Effective Testing Practices

This one was the highlight of the day for me.  The fishbowl session started with an open discussion on acceptance testing vs user testing, and went from there.  One of the big takeaways for me was Cucumber which I had never seen before but seemed worth exploring.  There was much debate on the use of systems like this that try to capture business requirements in a semi-structured format.  Some feel that this had value, others not so much.  Much insightful spirited debate ensued -- until the fire alarm went off and we all had to leave for a bit.  Flame war indeed.

When we got back, an insightful discussion largely surrounding the notion of test coverage ensued.  Some feel that the artificial number that per-line test coverage gives has the potential for misleading one into a false sense of security.  Others (and I'd say I'm sympathetic to this view) feel that while sure the number is completely meaningless, it provides a quick and dirty metric for identifying gross shortcomings in your testing.

There were also some rather humourous "horror stories" about testing (or a lack thereof) in industry, and a few comments that started to really touch on the deep issue of why we test, and what the point of it all is.  It's too bad this session lost 10-15 minutes due to the fire alarm, as this one was the highlight of the conference for me.

Big Data

I was lukewarm on this one going in, but none of the other topics at the time really caught my eye.  The open discussion started with the facilitator soliciting people in the audience to share their experiences with big data.  Most of these were actually fairly small, anecdotal discussions about the difficulties of working with larger amounts of data with traditional RDBMS systems.  Partway through an attendee (who is an employee of Amazon) chimed in and gave an intro on some of the concepts behind true big data (ie Amazon S3) systems.  This was good and bad, while it was great to see someone with expert knowledge step in and share his insights, it did feel as though the talk moved from "how can we do big data, what are the challenges associated with it" to "if you need to do big data, you can use Amazon S3 for the backend".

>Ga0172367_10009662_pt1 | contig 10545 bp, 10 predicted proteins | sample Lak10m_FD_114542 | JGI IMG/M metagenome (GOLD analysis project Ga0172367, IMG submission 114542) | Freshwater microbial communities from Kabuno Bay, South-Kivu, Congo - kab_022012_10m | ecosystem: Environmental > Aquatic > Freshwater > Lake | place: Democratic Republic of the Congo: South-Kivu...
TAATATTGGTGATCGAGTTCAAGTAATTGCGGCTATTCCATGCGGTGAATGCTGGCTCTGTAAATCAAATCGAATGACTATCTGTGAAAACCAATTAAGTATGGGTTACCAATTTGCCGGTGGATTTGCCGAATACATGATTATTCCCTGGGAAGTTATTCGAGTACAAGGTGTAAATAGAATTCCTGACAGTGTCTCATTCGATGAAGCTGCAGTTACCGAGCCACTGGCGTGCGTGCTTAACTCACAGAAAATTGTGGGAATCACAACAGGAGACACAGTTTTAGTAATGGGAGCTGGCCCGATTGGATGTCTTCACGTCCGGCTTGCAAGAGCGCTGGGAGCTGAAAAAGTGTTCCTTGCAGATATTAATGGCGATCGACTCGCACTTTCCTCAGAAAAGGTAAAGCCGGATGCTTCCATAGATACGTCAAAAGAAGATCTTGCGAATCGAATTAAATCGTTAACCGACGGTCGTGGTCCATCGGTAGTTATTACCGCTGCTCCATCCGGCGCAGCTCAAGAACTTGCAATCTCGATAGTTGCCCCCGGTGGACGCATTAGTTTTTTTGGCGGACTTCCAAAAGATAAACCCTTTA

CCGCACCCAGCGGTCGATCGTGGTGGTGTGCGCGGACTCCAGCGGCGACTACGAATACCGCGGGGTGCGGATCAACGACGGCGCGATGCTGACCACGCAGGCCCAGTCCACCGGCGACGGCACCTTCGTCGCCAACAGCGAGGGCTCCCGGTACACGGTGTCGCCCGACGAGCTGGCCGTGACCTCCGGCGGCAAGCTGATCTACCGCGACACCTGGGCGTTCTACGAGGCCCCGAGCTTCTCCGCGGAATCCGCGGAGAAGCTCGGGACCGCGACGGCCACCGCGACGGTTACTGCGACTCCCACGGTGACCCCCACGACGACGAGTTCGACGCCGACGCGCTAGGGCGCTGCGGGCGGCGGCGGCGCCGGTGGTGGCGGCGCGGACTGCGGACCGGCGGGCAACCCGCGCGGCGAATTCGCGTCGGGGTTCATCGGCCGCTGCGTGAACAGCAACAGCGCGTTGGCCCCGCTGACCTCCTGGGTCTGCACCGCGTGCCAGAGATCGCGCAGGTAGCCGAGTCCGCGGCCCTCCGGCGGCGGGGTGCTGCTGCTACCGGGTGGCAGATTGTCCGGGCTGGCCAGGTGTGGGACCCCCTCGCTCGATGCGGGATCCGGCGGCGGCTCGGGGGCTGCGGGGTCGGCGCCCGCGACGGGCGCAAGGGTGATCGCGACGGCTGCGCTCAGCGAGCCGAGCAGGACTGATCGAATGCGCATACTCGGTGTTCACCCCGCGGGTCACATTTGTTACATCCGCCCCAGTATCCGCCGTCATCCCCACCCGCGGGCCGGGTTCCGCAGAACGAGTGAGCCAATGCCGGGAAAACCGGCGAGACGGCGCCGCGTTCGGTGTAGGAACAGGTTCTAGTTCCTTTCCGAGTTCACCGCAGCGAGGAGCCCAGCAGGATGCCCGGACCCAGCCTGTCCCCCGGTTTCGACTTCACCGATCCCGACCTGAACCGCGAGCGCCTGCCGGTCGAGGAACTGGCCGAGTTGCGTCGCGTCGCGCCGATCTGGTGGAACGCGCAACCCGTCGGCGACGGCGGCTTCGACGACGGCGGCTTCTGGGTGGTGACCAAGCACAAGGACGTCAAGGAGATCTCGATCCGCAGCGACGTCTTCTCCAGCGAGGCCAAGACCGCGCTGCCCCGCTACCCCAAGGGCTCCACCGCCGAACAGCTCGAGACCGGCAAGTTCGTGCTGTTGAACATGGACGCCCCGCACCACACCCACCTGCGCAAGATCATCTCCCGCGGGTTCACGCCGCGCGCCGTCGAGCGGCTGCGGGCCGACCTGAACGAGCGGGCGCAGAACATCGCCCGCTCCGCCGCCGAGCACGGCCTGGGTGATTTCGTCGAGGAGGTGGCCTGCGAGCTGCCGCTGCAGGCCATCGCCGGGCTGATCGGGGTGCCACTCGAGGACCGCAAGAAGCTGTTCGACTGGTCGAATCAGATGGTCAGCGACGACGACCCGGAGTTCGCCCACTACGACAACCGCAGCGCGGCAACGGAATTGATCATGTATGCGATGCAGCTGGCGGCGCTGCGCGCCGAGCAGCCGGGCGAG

R and Python

I'm not sure if it was the "end of day and I'm exhausted" factor, or just my lack of interest in scientific computing, but I pretty much tuned out during this one.  It started off with a demonstration of using iPython Notebook to explore some data set correlating weather with bicycle ridership.  On one hand, the technology seemed useful, particularly for those who have Matlab/Mathmatica backgrounds, but for me, I lost interest early.  Two of my coworkers however found it quite interesting.

Last were the closing ceremonies, with a fun and entertaining demonstration of coding by voice in 5 different languages in ~5 minutes.  This was priceless. :)

On the whole, for being the first one, the conference was quite well run.  Some things I'd have liked to see would've been to have the online schedule be a bit more accessible.  It was a bit of a hassle to go to Lanyrd, track down the conference, and hit schedule.  And related to this: the online schedule was out of sync with the printed board, while we were at lunch we couldn't find out what the talks happening at 1PM were as a result.  Having the online board kept in sync with the printed board would've been very useful.

Minor hiccups aside, the conference was amazing.  It was incredible value too -- $35 for a days worth of tech talks with people who know, and love technology and use it to solve problems on a daily basis.  Schedule permitting I have no doubt I'd attend again in the future.

An interesting idea that was mentioned at the closing ceremonies was to do Vancouver Polyglot meetups every so often.  While I likely won't be able to attend these as I live in Victoria, I really hope this takes hold as it'd be awesome to see the strong tech community in greater Vancouver grow.